Considering entering the Fray? If so, remember Dr Bleistein’s advice. Read on…
There is no percentage in tentativeness. Success in strategic change belongs only to those who step into the fray. My recent visit to Hanoi, Vietnam reminded me of this.
The streets of Hanoi are frenetic, the colours are vibrant, and the people make you want to know more about them. Walking around the city has its rewards, but seeing Hanoi on foot is not without its downside. Crossing the road in Hanoi is an ordeal for the uninitiated.
Traffic is free-for-all, or at least that is how it appears. There are few traffic lights, and even at intersections where there are, the signals appear only optional for scooters and bikes. The flow of traffic is incessant. At one intersection, I waited nearly 10 minutes looking for a break in scooters, cars, buses, trucks, and heavily-loaded bicycles. The break never came.
Just as I was considering walking further up or down the road to find a better place to cross, an elderly Vietnamese woman walked up from behind me, and without a change in the cadence of her pace, to my horror, she stepped off the curb out into the traffic, barely giving a glance in either direction.
I imagined the worst—that she would be struck and injured, maybe even killed, the same fears holding me back at the curb, but nothing of the sort happened. The drivers of scooters and cars just maneuvered around her, most even without slowing down. She made her way steadily across the road in a straight line without changing her gait until she reached the opposite side—unscathed and unperturbed.
Business leaders considering a bold, strategic change are sometimes like I was, as if standing on the curb of a street in Hanoi. They contemplate the hazards ahead and are daunted by what they imagine might go wrong. They wait for ideal timing—buy-in from staff, approval from superiors, or some kind of assurance of success or at least lack of failure—which like a break in the traffic flow on a street in Hanoi, rarely if ever comes.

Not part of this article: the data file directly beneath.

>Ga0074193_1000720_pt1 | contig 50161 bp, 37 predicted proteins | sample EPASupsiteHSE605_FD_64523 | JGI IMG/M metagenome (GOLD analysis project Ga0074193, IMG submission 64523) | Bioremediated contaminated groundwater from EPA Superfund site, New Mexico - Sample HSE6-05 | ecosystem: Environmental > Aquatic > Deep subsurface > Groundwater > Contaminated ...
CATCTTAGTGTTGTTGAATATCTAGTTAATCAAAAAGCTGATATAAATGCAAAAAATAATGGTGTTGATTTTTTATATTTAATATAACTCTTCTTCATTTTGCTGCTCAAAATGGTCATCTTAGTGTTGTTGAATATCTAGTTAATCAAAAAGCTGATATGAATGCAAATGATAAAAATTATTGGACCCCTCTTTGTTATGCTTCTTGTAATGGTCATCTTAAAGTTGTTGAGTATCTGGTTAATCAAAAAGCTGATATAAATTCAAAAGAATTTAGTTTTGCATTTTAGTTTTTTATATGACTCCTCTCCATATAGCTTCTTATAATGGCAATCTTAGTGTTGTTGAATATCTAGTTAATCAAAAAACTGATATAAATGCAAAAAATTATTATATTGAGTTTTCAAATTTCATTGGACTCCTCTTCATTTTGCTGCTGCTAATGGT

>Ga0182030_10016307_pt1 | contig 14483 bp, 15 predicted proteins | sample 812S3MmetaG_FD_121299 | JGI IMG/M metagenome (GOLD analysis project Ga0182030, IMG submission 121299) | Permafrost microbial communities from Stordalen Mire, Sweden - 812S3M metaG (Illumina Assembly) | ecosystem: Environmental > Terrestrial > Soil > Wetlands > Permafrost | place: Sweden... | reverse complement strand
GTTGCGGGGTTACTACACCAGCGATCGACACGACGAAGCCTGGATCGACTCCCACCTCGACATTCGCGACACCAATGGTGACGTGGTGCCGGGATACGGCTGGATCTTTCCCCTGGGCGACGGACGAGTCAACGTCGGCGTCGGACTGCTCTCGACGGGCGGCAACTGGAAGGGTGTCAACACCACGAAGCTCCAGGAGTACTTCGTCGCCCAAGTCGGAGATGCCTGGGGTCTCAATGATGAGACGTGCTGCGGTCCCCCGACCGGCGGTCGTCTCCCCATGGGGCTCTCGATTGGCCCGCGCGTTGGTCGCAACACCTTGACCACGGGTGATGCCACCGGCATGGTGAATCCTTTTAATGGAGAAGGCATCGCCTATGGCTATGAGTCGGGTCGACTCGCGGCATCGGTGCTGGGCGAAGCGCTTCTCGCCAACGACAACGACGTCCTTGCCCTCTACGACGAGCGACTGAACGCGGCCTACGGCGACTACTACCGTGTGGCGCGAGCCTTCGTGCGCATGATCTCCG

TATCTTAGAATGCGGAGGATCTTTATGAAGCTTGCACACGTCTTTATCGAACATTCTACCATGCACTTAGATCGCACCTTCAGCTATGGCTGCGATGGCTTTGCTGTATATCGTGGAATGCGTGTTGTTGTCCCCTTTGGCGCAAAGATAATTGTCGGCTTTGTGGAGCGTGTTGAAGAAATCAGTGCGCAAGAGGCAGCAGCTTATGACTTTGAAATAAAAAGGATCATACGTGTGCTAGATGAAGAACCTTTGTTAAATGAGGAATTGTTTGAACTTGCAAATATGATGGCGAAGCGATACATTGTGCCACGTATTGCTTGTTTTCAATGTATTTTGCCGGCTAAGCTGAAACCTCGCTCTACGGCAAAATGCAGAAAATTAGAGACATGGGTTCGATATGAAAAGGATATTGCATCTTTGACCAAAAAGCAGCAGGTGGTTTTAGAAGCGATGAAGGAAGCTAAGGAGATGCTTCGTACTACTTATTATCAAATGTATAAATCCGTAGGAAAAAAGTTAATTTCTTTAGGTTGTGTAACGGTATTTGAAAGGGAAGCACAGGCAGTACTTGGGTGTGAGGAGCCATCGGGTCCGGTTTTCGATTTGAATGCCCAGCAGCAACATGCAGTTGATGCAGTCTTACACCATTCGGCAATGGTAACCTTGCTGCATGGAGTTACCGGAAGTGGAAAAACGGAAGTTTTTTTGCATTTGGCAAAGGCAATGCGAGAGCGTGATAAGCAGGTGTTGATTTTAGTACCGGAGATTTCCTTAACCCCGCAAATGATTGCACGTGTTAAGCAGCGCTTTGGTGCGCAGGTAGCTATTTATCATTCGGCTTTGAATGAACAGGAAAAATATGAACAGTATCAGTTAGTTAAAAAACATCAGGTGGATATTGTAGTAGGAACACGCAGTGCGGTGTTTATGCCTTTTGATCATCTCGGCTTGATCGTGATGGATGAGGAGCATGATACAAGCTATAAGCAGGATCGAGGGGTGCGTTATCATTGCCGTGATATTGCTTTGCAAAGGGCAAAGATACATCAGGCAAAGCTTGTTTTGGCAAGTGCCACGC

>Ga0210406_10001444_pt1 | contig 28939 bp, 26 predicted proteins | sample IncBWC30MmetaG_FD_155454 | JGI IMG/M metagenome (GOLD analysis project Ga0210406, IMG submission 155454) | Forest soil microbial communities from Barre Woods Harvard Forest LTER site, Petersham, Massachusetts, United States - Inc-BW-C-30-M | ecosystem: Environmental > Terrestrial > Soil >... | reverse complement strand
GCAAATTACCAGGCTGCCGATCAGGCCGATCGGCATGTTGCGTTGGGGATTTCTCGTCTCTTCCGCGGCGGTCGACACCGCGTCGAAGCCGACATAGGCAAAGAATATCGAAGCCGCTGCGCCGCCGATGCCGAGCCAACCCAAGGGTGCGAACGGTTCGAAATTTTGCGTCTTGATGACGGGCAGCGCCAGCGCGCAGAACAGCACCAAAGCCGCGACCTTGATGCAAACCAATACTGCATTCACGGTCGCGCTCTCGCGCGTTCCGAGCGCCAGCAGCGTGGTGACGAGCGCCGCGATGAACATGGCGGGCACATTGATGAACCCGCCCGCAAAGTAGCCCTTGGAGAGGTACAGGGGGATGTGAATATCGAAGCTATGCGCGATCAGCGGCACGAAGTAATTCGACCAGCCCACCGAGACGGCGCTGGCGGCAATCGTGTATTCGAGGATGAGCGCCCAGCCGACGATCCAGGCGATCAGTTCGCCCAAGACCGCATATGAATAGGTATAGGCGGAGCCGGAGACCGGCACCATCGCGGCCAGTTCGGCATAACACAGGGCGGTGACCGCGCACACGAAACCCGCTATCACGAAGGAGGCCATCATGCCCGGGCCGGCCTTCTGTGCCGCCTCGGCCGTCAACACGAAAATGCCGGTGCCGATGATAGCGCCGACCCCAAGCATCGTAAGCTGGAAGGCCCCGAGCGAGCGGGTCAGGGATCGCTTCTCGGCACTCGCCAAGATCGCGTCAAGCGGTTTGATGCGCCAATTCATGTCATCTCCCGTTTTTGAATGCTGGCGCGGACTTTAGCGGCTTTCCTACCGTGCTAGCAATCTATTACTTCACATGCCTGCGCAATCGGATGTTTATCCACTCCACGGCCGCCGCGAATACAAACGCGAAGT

One CEO that I know who had a bold initiative was worried his business would lose all its customers and be blacklisted in Japan if he made the changes he envisioned. His Japanese staff even warned him so! Another CEO worried that all his Japanese staff would quit—at least that is what his Japanese HR director said. Yet another CEO was worried that his superiors would question his judgment, and he would self-sabotage his career. While each hesitated at first, all of these fears turned out to be unfounded in the end, just as my fears of what would happen stepping into traffic in Hanoi.
When crossing the street in Hanoi, the appearance of hazard is deceiving. You don’t accommodate the traffic. Rather, the traffic accommodates you—as long as you adhere to your objective, progressing in a straight line at a steady, predictable pace. Any rapid movement or sudden change in direction on your part in reaction to oncoming traffic only puts you in danger.
Leading strategic change in your business is much the same. One CEO I mentioned above stepped into the fray. He fired his company’s Japan distributor and implemented a new business model. His company was not blacklisted and customers remained loyal despite what others had warned. Instead, the company tripled its sales. Staff morale in the company saw a dramatic boost, as nothing boosts spirits better than success. Yet, had the CEO merely remained on the curb looking for break in the traffic, he would still be there today—assuming the business survived.
The worst imagined hazards in strategic change are often more illusory than real. No need to accommodate your environment. Your environment accommodates you. Like crossing the road in Hanoi, reacting to what appears to be oncoming hazards only puts you at risk. It is uncompromising adherence to your course towards your objective at a steady pace that offers the greatest possibility of success.
Are you contemplating a dramatic change in your business? Are you standing on the curb, looking for a break in the traffic to cross?
Take a page from an elderly woman in Hanoi. Don’t wait. Step into the fray. The environment will accommodate you as long as you make your way with tenacity.
As for me, I finally crossed the road in Hanoi, and all was fine. All will be fine for you too.
Dr Steven Bleistein is CEO of Tokyo-based consulting firm Relansa, Inc, and the sought-after expert on rapid business growth and change. He is the author of Rapid Organizational Change (Wiley 2017), and writes for The Straits Times.
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